1. 1. ©WEBER SHANDWICK 2013 All rights reserved Social and Healthcare
    2. 2. ©WEBER SHANDWICK 2013 All rights reserved 2014: The Year of the Quantified Self
    3. 3. ©WEBER SHANDWICK 2013 All rights reserved IBS? There’s an app for that (
    4. 4. ©WEBER SHANDWICK 2013 All rights reserved Fragmented responses for a fragmented market  In previous years, people could be relied on to get the important medical information from the BBC, local and regional press but that is now gone as many abandon the traditional media  Some still trust traditional media  Others prefer websites  Others would rather use more social network style sites  More elderly would like to pick up the phone  Some will only look at material on a phone or tablet
    5. 5. ©WEBER SHANDWICK 2013 All rights reserved
    6. 6. ©WEBER SHANDWICK 2013 All rights reserved
    7. 7. ©WEBER SHANDWICK 2013 All rights reserved So what should comms professionals consider in 2014?
    8. 8. ©WEBER SHANDWICK 2013 All rights reserved The two main drivers of digital comms activity in 2014  Content – for public and press  The public want quick and relevant information which very often press may also use Where is nearest open chemist? When can I get a doctor’s appointment? Are there any medical issues in my area? Can I get a quick response to my medical query But equally, this is a response channel for healthcare professionals to get across their side of debates/arguments without breaching confidentiality – expect to see a lot more attention paid to Online Engagement Guidelines in 2014
    9. 9. ©WEBER SHANDWICK 2013 All rights reserved The two main drivers of digital comms activity in 2014  Advertising  Facebook now insisting you pay to reach more than 25% of your Page or Group  Google and Twitter pushing more on advertising to reach larger audiences  Clinics in Europe and US now using advertising to drive people to specific online pages to minimise actual clinic visits  Forums and websites now first port of call, not clinics or hospitals – patients being directed there by ads
    10. 10. ©WEBER SHANDWICK 2013 All rights reserved The comms ROI Face-to-face transaction can cost up to £11.28 while an equivalent contact centre episode expends £6.35 yet a similar transaction online incurs just 46 pence of cost.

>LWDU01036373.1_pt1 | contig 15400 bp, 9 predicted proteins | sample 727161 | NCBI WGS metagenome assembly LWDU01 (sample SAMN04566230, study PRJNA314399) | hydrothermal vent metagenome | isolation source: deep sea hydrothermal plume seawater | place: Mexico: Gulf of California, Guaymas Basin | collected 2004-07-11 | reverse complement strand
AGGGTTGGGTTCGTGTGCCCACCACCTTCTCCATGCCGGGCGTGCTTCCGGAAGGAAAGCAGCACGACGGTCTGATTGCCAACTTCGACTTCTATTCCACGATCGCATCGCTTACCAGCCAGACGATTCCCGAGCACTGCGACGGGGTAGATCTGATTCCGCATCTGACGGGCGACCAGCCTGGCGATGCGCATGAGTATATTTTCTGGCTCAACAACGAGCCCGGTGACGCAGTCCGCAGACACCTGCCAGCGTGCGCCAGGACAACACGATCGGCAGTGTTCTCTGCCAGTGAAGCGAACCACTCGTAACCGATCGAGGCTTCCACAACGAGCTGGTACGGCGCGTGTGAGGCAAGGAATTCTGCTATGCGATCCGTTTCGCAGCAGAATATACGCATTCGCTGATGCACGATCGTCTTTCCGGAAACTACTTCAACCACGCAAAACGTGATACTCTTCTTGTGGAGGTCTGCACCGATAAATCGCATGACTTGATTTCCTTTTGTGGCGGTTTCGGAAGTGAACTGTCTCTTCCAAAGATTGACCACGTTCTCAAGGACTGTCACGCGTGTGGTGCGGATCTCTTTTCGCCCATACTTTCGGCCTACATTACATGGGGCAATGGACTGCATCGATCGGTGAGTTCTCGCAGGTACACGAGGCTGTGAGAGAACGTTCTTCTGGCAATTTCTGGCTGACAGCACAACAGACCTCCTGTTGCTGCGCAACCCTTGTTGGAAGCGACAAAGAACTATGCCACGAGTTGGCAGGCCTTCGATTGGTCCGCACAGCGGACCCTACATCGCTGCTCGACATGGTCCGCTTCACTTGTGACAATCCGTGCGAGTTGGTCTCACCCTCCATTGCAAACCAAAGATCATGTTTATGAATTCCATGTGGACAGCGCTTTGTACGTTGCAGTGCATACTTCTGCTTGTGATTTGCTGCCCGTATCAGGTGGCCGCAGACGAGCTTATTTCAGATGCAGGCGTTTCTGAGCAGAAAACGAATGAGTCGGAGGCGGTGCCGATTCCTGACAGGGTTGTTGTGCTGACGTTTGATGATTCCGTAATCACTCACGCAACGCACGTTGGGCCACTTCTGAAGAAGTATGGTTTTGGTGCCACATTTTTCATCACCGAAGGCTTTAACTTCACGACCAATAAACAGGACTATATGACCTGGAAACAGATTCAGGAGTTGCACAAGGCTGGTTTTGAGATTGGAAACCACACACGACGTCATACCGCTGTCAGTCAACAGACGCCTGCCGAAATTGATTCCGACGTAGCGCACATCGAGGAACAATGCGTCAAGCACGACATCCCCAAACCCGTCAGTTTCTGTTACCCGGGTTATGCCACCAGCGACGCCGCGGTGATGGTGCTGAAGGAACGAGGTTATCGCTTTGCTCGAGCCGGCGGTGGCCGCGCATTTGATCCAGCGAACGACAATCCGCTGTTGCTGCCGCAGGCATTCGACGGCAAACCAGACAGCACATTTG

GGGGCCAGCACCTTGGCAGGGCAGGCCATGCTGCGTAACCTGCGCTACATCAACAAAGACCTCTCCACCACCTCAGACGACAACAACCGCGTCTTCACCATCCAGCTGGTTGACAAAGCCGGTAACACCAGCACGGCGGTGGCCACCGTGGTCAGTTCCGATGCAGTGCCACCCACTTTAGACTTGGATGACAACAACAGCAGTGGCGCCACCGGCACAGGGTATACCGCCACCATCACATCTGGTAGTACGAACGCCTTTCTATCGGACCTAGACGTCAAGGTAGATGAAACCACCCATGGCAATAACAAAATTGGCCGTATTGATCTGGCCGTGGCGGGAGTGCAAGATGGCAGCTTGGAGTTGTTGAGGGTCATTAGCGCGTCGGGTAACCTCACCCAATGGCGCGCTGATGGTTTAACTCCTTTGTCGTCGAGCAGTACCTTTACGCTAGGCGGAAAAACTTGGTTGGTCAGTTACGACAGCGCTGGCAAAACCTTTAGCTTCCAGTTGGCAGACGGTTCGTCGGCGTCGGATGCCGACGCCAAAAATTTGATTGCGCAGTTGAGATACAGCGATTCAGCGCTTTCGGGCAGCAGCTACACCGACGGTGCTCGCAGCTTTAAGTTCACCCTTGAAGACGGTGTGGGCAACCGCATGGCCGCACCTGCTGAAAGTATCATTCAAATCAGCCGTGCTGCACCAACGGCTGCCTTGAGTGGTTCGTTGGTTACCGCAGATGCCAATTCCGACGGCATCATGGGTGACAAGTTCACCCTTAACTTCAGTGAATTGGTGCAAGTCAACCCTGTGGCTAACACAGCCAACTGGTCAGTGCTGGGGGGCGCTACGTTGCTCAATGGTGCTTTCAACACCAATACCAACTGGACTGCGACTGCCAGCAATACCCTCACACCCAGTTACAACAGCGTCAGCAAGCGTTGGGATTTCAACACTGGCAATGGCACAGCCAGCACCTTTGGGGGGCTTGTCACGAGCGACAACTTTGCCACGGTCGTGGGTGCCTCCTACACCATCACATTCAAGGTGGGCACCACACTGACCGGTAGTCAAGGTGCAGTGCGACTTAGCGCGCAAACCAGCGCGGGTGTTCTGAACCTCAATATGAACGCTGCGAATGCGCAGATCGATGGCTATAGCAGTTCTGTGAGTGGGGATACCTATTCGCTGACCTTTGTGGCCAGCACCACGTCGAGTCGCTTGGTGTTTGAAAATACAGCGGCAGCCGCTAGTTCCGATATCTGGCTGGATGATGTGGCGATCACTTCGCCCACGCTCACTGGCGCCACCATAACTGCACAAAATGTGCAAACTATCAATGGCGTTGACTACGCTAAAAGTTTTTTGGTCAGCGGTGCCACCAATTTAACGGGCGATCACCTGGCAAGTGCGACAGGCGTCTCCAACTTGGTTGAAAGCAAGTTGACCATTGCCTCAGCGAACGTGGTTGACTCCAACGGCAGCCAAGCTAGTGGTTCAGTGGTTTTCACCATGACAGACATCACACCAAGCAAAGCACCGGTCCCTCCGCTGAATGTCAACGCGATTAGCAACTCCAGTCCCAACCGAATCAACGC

11. 11. ©WEBER SHANDWICK 2013 All rights reserved Big data to be a big use  Content is not a challenge for healthcare comms professionals  Reveal most popular searched for terms on hospital or health websites. If medical, provide links to medical advice  Make sure the content is accessible across mobile and tablet devices  Share information from the local pharmacies – what are the most popular medicines, are they suggesting a trend or an illness that others could avoid catching?
    12. 12. ©WEBER SHANDWICK 2013 All rights reserved Dangers and challenges of the coming year in social media health comms  Doctors and nurses to retaliate against criticism from patients online  Medical staff taking to darknets or private forums to talk work and about patients – PR disaster if revealed to world/Daily Mail  Reaching the audience that is the biggest spend on NHS resource but also least likely to be online (even on Facebook) – the over 65s  Those who do use online getting disgruntled over lack of responses or lack of speedy responses
    13. 13. ©WEBER SHANDWICK 2013 All rights reserved Tips  Visual web has exploded online so go beyond text for sharing comms messaging  Use Piktochart tp design infographics around press releases  Use Instagram and Pinterest to drive awareness of campaigns around visuals  Use simple Vine videos to push six- second bursts of information  Make sure everyone can access your channels – avoid the problems NHS24 had with launch of Elaine C Smith video
    14. 14. ©WEBER SHANDWICK 2013 All rights reserved Doing it well: PoliceScotland  More than 50 accounts across a number of social media platforms including Twitter, Facebook, Blipfoto  Updated on a daily basis with relevant news and information from each sector  Hub and spoke model of comms used for outreach – local offices trained to provide the information with support from comms  FAQ website regularly updated with new and relevant information
    15. 15. ©WEBER SHANDWICK 2013 All rights reserved A step in the right direction: Living it up  Based in Scotland, £10million project: Connects people to events locally  Engaging on health beyond the clinic: Takes healthcare to community
    16. 16. ©WEBER SHANDWICK 2013 All rights reserved Thank you Craig McGill Digital Strategist, Scotland/Ireland 0141 333 0557 07584 385 571 @craigmcgill @wsscotland